Your First Job

Starting your first job is an exciting step in life, but it can also be a bit daunting. Young employees are particularly vulnerable as they often don’t know their entitlements or have the courage to stand up for themselves when needed. Being a member of the SDA means you can access information and receive expert advice on your rights at work. You also don’t have to go it alone; we are here to speak to employers on your behalf about anything from conflicts and hours, to wage increases and breaks.  

As an SDA member you also receive a number of benefits and discounts throughout the year which can help when you are young and working shorter hours or saving. Benefits include discounted movie tickets, discounted dining, scholarships for textbook vouchers, discounted driving lessons and more (for a full list click here).

The SDA covers a wide range of retail, warehouse, fast-food and other similar industries. To check if your industry is covered by the SDA click here.

 

Getting started

The first step is applying for jobs. You can search and apply for roles online, but it can be beneficial going into the workplace and handing your resume to the manager. If you are successful in getting a job it’s important to know what to ask your employer at the beginning to fully understand what you’re in for.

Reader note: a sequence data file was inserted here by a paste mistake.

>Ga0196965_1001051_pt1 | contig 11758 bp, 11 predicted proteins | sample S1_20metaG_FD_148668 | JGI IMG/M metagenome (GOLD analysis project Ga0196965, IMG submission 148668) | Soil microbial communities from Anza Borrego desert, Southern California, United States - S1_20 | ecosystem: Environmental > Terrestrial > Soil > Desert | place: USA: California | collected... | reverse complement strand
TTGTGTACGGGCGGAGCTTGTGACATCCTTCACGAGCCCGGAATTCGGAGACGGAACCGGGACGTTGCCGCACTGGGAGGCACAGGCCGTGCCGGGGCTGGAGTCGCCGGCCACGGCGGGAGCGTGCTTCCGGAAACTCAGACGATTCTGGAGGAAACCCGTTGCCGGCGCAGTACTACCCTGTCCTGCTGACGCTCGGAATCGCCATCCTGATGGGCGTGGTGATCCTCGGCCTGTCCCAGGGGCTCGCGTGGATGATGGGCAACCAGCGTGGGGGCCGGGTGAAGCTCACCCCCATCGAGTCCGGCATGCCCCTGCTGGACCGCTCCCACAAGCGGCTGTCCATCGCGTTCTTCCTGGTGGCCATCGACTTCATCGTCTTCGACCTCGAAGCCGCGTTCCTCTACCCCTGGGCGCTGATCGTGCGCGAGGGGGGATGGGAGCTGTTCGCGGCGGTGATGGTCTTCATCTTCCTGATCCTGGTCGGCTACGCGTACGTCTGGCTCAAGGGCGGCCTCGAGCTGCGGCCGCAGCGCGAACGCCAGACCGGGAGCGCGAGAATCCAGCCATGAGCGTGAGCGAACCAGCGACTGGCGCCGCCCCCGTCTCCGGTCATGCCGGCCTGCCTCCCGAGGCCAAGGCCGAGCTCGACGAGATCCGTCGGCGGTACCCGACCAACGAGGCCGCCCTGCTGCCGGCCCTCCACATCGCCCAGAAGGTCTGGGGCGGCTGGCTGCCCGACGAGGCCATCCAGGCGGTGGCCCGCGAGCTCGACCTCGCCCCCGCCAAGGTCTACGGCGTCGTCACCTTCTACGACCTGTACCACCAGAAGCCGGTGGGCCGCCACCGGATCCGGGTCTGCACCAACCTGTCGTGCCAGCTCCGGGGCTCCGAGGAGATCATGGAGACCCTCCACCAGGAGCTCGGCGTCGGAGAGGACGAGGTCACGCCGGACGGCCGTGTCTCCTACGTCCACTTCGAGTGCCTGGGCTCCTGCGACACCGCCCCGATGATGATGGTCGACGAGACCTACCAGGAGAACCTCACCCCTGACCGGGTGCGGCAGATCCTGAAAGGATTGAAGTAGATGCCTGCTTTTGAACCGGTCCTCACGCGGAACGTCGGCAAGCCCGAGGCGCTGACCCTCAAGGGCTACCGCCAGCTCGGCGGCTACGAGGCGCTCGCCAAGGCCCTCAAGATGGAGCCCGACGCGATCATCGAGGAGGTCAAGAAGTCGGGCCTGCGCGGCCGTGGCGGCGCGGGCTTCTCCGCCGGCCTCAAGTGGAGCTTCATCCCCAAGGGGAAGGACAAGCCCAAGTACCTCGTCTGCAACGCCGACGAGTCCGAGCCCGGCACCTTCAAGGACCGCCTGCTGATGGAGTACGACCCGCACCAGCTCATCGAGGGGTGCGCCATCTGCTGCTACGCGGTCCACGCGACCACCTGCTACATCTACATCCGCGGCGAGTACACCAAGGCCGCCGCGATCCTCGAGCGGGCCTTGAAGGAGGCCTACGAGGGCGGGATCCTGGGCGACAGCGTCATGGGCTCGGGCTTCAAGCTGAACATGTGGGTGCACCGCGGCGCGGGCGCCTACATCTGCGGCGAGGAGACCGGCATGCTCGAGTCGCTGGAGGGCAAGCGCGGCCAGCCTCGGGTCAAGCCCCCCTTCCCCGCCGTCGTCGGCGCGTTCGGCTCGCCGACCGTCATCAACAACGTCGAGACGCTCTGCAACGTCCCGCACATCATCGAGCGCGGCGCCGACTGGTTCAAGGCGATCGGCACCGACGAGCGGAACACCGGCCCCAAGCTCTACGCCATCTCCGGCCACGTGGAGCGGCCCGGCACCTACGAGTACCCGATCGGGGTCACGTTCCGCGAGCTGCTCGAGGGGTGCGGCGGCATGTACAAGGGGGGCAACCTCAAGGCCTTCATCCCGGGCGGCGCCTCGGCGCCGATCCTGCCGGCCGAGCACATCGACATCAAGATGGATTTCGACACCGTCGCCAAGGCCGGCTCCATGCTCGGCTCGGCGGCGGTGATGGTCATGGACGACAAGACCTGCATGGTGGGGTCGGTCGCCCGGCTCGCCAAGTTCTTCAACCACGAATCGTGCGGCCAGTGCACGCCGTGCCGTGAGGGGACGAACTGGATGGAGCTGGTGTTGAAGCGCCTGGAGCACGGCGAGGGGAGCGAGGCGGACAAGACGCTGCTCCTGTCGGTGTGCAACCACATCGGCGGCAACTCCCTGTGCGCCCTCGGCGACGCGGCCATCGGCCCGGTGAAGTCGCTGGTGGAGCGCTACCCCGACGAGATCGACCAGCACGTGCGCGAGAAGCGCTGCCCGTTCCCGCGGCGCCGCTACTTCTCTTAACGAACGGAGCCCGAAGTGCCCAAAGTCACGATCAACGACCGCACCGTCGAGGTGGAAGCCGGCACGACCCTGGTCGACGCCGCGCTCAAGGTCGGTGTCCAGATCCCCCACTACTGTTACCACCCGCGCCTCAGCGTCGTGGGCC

If the details of your role and conditions are not fully explained, you should seek clarification about a number of matters including:

The Enterprise Agreement or Award that you will be working under. You should proceed with caution if it is proposed that you will be working under some other arrangement.

Your contract of employment. How is your job described; a trainee, apprentice, casual, part-time or full-time employee?

What classification or grade will you commence on?

What will be your hourly rate of pay? If junior rates of pay apply, when will increases be due?

When and how do you get paid?

Any other matters you would like clarified.

 

Trainees and Apprentices

Trainees and apprentices have special rules that apply to their employment contracts. These rules are provided to ensure employees receive structured training and attain recognised qualifications in their chosen industry or trade. Training may be partially outside of work.